A lawsuit claims GoodRx mislead users about its data sharing practices that allowed Meta’s Facebook and Google to “intercept” personal and health data with no user consent. Named as defendants in suit are Meta, Google, Criteo and GoodRx.
The lawsuit, filed in the U.S. District Court of Northern California, asserts GoodRx, a telehealth and prescription drug discount provider, allowed Meta, Google, and Criteo to intercept consumer data and use it for digital marketing purposes. Last week, GoodRx was hit with a $1.5 million fine by the Federal Trade Commission for related data-sharing violations.
Consumers had no way of knowing that GoodRx was intercepting their private health data when interacting with the GoodRx Platform, according to the lawsuit filed on Feb. 2. The lawsuit argued, the GoodRx software collected that data “inconspicuously in the background.”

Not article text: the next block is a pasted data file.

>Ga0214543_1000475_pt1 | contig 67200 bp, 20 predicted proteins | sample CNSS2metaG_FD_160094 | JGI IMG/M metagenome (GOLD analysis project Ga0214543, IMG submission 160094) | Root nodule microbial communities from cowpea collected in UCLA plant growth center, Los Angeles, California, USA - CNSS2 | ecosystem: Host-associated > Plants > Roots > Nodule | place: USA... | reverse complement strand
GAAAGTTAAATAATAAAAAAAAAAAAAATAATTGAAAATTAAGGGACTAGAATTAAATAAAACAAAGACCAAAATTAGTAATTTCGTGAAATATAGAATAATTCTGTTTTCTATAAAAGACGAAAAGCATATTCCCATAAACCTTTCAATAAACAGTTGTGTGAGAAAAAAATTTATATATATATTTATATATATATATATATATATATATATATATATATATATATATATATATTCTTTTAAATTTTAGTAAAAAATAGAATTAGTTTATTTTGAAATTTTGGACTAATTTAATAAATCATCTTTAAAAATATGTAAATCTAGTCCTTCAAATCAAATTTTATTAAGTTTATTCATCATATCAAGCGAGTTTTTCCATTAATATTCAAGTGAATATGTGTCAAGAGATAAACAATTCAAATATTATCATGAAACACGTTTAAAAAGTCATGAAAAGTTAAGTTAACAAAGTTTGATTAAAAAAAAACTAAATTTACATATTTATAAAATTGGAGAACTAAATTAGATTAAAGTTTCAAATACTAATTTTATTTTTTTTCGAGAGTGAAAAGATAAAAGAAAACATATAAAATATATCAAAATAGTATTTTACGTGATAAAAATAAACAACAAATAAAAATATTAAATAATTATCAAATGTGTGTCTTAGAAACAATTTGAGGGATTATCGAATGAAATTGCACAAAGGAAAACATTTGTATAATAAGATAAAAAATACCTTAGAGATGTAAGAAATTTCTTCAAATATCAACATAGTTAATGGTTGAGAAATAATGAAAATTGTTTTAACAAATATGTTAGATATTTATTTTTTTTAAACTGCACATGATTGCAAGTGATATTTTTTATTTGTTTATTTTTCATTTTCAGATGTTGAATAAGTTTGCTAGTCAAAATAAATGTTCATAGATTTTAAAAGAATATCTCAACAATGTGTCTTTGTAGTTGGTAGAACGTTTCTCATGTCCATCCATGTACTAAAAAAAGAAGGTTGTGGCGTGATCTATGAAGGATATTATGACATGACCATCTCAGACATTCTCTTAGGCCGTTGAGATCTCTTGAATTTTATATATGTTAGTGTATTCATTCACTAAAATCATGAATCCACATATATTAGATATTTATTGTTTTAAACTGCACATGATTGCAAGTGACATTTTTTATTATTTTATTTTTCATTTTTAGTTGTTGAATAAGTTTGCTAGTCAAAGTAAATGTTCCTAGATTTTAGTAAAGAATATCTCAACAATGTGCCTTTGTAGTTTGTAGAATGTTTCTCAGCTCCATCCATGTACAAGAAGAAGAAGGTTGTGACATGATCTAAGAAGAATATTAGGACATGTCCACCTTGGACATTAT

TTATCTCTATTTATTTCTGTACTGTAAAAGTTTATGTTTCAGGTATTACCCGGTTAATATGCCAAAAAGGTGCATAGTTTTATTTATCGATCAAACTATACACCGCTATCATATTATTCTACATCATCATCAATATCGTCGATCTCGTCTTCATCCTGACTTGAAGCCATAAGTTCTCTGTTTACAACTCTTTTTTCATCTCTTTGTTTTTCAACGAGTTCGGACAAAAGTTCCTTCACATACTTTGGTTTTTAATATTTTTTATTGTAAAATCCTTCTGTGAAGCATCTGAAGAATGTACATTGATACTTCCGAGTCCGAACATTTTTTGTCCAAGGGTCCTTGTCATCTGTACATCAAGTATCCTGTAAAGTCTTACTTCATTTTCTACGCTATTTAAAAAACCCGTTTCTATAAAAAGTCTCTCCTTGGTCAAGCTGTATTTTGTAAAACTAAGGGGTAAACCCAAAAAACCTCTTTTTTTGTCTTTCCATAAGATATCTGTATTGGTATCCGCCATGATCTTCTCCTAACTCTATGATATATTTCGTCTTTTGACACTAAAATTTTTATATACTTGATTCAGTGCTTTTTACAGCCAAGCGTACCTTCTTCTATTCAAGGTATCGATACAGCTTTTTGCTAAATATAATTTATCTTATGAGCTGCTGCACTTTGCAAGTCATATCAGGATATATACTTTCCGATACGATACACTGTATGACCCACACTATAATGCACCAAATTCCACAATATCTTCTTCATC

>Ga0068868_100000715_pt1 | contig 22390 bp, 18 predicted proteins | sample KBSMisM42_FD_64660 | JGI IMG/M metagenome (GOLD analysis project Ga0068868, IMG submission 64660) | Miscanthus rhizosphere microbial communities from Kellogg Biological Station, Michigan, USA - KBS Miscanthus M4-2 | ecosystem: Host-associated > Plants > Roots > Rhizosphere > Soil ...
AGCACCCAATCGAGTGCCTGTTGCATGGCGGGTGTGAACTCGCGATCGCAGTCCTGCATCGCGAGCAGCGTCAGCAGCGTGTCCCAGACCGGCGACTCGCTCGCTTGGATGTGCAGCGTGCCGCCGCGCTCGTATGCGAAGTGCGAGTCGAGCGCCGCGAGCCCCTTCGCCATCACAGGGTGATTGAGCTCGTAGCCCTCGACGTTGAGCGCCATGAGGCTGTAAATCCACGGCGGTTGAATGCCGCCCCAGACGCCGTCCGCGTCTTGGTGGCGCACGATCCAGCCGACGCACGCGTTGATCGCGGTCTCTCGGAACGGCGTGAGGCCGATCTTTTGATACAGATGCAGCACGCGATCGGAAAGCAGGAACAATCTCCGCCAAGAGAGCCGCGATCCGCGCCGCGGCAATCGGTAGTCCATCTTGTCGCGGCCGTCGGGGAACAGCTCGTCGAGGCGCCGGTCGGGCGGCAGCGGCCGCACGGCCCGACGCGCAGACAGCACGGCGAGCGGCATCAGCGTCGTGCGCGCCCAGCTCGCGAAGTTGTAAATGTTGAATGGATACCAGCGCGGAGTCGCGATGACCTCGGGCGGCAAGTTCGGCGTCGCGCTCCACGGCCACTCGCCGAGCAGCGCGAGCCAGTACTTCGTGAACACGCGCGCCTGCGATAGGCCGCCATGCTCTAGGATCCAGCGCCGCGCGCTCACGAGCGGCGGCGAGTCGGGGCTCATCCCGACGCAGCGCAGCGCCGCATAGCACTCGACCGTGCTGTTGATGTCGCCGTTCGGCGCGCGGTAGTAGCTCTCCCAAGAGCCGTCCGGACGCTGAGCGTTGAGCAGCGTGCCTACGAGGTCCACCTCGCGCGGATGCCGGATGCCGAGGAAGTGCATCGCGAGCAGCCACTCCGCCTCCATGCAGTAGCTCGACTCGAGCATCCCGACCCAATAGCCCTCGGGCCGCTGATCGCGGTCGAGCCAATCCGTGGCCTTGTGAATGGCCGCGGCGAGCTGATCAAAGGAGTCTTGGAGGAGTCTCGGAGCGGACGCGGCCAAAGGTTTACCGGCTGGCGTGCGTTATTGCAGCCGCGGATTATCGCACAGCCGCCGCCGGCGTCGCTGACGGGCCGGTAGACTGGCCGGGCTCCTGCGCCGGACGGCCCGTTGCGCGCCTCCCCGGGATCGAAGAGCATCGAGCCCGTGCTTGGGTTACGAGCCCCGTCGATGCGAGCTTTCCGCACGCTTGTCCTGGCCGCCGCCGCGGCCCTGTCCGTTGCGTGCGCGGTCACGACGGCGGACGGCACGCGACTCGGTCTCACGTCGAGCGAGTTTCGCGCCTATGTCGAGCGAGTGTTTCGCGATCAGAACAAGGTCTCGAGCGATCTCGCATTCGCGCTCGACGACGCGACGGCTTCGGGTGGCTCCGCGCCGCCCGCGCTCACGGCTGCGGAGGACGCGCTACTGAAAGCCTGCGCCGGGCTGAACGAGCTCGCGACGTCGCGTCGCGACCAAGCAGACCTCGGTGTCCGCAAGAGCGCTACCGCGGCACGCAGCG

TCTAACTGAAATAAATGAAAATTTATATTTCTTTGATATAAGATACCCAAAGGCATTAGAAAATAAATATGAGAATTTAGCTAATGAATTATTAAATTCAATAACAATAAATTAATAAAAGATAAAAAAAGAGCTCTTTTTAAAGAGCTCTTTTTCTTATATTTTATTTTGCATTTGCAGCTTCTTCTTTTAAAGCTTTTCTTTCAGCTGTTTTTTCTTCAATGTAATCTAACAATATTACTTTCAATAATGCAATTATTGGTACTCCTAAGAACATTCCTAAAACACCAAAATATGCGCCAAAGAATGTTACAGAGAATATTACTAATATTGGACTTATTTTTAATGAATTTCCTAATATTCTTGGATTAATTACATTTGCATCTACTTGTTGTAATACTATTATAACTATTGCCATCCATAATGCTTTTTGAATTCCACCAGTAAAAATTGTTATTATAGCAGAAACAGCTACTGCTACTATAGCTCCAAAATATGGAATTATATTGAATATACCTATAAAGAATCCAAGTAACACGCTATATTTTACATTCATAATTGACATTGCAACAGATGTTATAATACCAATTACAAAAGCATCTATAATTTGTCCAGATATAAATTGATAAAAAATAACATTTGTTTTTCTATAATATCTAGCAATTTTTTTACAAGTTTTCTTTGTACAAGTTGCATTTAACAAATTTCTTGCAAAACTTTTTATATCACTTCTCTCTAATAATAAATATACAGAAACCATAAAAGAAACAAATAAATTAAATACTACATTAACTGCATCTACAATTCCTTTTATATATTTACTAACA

“This conduct is all the more egregious given the nature of the information entered into the GoodRx Platform, e.g., personally identifiable information, requests for prescriptions, and identifiable medical information, among other things,” said lawyers representing the plaintiff.
GoodRx, in response to the FTC action, said in a statement it was wrongly accused. It argued the recent action by the Feds focused on “an old issue that was proactively addressed almost three years ago, before the FTC inquiry began.”
“We do not agree with the FTC’s allegations and we admit no wrongdoing,” GoodRx leadership said in a statement. “Almost three years ago… we proactively made updates consistent with our commitment to being at the